How best to sum up Betty Goodwin’s impact on our visual culture? Put it this way: If you’re Canadian and have even the most casual interest in art, Goodwin’s work will loom large in your imagination, or more likely, will be seared into your psyche. Against all trend and fashion over the 60-plus years of her career, her devotion to the human figure — often locked in some kind of primal struggle, awash in her signature ochres and reds, blacks and deep, sooty greys — forged her a singular legacy in our world.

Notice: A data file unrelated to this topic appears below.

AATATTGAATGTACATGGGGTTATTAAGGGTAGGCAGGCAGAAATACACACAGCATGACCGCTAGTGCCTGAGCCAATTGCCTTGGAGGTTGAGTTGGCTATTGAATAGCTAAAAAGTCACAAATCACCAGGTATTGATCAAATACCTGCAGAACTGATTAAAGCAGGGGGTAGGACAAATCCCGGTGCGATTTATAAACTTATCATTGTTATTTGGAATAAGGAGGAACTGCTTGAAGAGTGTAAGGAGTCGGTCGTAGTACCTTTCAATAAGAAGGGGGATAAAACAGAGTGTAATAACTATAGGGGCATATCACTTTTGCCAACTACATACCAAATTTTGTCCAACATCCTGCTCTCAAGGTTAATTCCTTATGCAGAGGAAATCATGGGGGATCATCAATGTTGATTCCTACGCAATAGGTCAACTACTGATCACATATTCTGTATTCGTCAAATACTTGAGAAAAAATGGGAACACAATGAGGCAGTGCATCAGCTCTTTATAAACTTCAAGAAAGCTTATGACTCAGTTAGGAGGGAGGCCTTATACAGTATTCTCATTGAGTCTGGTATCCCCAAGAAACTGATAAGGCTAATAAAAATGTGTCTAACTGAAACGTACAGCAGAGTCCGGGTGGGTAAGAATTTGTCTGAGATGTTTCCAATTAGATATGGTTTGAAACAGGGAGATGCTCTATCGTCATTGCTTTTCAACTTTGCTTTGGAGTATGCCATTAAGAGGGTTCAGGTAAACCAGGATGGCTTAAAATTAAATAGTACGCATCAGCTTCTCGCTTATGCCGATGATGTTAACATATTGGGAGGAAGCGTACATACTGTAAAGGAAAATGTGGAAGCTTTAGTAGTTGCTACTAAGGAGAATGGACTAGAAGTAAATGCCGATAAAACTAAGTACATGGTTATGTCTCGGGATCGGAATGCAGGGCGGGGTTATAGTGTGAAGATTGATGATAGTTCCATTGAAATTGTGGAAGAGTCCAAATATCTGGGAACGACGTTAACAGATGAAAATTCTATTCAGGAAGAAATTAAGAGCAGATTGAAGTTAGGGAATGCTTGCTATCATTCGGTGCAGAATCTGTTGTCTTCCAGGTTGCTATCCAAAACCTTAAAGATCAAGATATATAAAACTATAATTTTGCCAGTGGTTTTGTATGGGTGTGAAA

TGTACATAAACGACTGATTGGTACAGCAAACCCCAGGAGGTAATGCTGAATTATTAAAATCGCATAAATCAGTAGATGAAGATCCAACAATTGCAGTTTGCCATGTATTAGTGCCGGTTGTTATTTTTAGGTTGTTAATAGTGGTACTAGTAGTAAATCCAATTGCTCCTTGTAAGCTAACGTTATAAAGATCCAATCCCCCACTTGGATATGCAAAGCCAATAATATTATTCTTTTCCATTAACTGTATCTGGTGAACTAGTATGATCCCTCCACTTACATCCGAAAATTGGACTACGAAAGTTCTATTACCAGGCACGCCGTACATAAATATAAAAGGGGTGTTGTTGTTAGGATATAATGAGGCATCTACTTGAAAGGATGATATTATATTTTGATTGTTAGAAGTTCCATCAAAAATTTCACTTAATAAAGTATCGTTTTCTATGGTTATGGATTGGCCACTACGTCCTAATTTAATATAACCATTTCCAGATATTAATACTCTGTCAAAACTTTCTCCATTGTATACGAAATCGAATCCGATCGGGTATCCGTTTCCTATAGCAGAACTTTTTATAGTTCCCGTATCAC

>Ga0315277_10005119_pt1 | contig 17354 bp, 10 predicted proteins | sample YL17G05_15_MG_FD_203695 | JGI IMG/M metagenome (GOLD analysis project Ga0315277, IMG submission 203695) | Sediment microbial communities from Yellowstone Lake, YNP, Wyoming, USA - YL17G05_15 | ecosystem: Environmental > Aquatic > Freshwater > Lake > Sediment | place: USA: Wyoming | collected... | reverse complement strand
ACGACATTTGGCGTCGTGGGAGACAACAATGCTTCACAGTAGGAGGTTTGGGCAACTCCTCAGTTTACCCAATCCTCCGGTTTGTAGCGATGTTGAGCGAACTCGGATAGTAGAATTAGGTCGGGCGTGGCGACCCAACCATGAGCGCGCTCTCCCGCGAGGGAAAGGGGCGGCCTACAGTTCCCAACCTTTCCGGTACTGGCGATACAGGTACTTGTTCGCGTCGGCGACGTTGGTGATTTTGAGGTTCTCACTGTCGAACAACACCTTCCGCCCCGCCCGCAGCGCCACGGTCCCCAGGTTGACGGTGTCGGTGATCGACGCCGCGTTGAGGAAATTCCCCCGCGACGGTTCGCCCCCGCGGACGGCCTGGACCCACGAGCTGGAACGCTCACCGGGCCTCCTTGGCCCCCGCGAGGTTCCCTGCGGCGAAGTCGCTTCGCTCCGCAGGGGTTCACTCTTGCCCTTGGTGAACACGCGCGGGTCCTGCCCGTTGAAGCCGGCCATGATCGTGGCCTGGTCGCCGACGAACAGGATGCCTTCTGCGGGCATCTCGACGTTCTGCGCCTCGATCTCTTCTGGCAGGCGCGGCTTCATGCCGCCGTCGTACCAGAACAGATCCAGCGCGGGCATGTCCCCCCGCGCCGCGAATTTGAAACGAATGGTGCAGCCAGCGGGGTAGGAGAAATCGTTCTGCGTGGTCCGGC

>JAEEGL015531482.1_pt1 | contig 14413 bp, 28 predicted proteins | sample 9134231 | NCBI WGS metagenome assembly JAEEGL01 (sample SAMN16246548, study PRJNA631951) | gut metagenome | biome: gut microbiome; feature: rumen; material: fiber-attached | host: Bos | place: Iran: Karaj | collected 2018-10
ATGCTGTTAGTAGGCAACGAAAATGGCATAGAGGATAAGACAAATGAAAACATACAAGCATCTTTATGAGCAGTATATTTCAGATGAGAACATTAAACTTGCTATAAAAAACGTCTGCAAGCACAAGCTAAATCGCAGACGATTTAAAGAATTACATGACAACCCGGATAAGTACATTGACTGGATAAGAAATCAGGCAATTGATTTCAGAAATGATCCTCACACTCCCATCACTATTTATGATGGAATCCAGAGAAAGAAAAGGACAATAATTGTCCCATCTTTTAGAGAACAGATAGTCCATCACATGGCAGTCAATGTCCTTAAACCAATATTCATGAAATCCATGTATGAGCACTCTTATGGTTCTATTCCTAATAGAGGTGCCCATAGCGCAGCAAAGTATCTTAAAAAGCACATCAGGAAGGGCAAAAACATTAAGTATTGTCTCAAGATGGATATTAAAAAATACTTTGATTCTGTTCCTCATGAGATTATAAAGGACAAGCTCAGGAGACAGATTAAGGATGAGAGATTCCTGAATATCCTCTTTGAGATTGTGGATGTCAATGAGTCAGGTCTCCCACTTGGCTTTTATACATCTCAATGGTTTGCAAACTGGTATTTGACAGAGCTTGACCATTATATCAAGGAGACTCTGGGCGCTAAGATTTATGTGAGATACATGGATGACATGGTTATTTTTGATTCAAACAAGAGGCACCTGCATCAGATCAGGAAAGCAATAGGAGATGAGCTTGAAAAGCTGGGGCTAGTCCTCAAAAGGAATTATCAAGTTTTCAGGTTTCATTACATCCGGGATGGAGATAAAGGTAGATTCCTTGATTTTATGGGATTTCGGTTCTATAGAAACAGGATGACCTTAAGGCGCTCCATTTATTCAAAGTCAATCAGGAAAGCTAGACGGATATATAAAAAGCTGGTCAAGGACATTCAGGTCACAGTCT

Saturday, September 25, 2010
Friday, September 24, 2010
He’s the champion of the avant-garde with his Cannes Film Festival winner about sexy catfish and laser-eyed monkeys.
Yet even as Thai filmmaker Apichatpong Weerasethakul confounds and challenges the mainstream with Uncle Boonmee Who Can Remember His Past Lives, a vivid fantasy of dreams and memories opening Thursday at Bell Lightbox, he prefers to make people laugh.
“For me, it's a comedy, a melancholy comedy,” said Weerasethakul, 40, whose name is roughly pronounced as Api-sha-tome Weera-seta-koon (he encourages people to call him “Joe,” his nickname).